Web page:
Dishonestly does not apply in the circumstance where you have in law the right to deprive the other of it. Here, you have no right: the fruit's owner has every right to the fruit he owns. You have no right just to come along and take it. A right to deprive the other of something would be relevant where he had misappropriated it from you.

Appropriation is any assumption by a person of the rights of an owner. Here, you are assuming the rights of the owner by taking the fruit.

Property is fairly self-explanatory. Everything except land is property.

Belonging to another: "Property shall be regarded as belonging to any person having possession or control of it, or having in it any proprietary right or interest." Here, the owner of the tree has possession and control and a proprietary right and interest.

Permanently depriving means that you treat the thing [fruit in this case] as your own to dispose of regardless of the other’s rights.

All of these apply in your case of taking fruit from a tree owned and grown by someone else.

There is an exception, which may be relevant to the "by hook or by crook" quote:

A person who picks mushrooms growing wild on any land, or who picks flowers, fruit or foliage from a plant growing wild on any land, does not (although not in possession of the land) steal what he picks, unless he does it for reward or for sale or other commercial purpose.

But this doesn't apply where the tree is not growing wild.

It is generally held that you can cut off foliage or whatever which is overhanging your land — I can't find a reference specifically, but I expect it's to do with nuisance and free enjoyment of your own land — but the severed parts and any fruit on them are still the property of their owner, and you can't deprive him of them permanently. Public land isn't yours, so you can't cut off branches overhanging it: the public authority can. Even there, they must give them back to the owner.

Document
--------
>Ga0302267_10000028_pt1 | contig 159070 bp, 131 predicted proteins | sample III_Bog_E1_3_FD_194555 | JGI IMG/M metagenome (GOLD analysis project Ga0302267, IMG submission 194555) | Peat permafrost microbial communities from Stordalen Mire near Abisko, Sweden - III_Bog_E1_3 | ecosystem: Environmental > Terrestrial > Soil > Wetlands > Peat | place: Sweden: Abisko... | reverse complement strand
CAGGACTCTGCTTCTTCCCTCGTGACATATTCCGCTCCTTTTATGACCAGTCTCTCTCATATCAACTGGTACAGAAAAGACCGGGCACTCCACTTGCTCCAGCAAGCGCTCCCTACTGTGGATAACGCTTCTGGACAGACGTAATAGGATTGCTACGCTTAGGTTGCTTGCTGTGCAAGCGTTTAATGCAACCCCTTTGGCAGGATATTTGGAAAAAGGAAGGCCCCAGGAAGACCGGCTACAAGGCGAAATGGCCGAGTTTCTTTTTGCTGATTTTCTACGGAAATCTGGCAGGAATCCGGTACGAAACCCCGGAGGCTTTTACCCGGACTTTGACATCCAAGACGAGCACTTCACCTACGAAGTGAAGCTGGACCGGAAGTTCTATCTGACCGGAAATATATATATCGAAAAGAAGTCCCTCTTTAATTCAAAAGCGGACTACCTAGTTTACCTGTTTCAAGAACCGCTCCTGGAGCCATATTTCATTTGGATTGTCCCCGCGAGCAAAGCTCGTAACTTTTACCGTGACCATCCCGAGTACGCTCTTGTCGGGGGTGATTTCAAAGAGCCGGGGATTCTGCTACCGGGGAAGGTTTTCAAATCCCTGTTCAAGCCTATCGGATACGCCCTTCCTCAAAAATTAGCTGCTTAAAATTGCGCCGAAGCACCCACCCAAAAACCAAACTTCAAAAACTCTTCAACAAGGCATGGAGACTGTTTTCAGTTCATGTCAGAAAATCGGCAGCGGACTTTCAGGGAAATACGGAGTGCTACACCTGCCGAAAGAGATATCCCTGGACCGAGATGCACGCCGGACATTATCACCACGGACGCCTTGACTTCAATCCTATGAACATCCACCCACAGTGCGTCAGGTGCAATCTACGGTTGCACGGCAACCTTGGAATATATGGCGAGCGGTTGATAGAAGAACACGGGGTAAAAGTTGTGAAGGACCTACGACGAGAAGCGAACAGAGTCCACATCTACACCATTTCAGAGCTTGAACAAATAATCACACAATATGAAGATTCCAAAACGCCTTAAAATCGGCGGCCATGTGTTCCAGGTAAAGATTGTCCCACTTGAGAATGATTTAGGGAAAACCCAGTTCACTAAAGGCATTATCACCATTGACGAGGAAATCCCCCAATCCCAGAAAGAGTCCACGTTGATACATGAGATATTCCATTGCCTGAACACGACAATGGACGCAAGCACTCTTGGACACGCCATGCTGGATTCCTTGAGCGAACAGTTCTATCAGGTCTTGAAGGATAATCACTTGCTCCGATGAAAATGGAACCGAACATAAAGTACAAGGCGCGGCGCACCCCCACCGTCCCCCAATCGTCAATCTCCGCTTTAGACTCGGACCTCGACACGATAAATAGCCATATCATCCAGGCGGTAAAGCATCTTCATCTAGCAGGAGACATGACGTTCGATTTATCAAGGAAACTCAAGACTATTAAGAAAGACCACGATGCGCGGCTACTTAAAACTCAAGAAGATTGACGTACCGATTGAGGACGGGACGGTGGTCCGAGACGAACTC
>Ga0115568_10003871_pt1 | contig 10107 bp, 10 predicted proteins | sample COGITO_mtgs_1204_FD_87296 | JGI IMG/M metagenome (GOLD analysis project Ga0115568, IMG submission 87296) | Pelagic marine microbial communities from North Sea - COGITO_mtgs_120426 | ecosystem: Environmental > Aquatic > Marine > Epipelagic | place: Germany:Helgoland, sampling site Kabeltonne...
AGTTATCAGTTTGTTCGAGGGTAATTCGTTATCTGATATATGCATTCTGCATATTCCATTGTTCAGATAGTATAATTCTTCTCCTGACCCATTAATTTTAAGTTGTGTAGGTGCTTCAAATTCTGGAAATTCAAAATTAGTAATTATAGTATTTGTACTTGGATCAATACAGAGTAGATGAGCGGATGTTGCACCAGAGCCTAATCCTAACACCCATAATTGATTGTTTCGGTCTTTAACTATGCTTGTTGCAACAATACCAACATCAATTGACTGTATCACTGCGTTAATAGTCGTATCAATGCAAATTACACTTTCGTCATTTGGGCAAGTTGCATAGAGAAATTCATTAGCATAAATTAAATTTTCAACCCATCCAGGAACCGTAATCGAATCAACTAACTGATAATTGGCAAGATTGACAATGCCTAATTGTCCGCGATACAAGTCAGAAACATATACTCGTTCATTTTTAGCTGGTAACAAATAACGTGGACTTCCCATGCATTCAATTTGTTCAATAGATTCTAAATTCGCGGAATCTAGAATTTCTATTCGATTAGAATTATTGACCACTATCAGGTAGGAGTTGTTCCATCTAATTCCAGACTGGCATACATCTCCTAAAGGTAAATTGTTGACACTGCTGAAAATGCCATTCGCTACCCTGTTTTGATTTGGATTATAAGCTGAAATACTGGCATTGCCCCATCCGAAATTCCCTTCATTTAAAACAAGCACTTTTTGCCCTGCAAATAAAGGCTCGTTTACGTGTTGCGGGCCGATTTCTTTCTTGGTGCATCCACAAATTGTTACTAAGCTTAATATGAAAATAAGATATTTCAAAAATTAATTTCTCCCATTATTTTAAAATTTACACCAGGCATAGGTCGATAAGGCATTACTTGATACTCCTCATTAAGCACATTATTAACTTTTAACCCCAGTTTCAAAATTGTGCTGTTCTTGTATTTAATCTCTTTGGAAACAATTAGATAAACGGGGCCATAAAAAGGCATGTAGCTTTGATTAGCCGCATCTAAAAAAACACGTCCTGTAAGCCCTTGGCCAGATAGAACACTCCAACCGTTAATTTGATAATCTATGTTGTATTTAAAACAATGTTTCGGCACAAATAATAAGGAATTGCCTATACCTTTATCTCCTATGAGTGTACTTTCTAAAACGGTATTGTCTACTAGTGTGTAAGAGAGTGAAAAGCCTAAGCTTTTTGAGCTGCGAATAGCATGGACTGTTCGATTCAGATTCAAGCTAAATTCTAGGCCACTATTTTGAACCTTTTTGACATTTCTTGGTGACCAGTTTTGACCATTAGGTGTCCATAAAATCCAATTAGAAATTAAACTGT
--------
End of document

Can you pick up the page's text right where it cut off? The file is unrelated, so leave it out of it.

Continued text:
The 1968 Act repeals a number of prior Acts (all the way back to the First Statute of Westminster in 1265), but I can't see anything relevant to the restriction of common law. If what you quote as common law still applied in 1968, it was that Act which restricted it to wild fruit (as opposed to fruit overhanging public land). It's quite likely that the common law was simply codified and made unambiguous than it was deliberately restricted.

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  • Interesting... the plum tree is part of the hedgerow bordering the property (it is a semi-rural location), rather than a cultivated tree such as in a orchard. I don't know if that classifies it as wild. Sep 13 at 16:18
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    Re: your bit on "dishonesty". It seems incomplete. Have you considered section 2(1)(b) as being a potentially relevant defence? i.e. what they believed at the time.
    – Rick
    Sep 13 at 16:27
  • Indeed, as stated in the question I believed it to be legal. Sep 13 at 16:30
  • @Rick I think you mean section 2(1)(a); but Yes, I did consider that: believing something to be legal ("I think I can take this") is not the same as the belief that you "have in law the right to deprive the other of it." That's very specific (as I said in the answer). Sep 13 at 16:54
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    The point about whether the tree in question is actually wild is more interesting. That is specific to the circumstances here and as it's a statutory defence would need to be determined by a court. Sep 13 at 16:58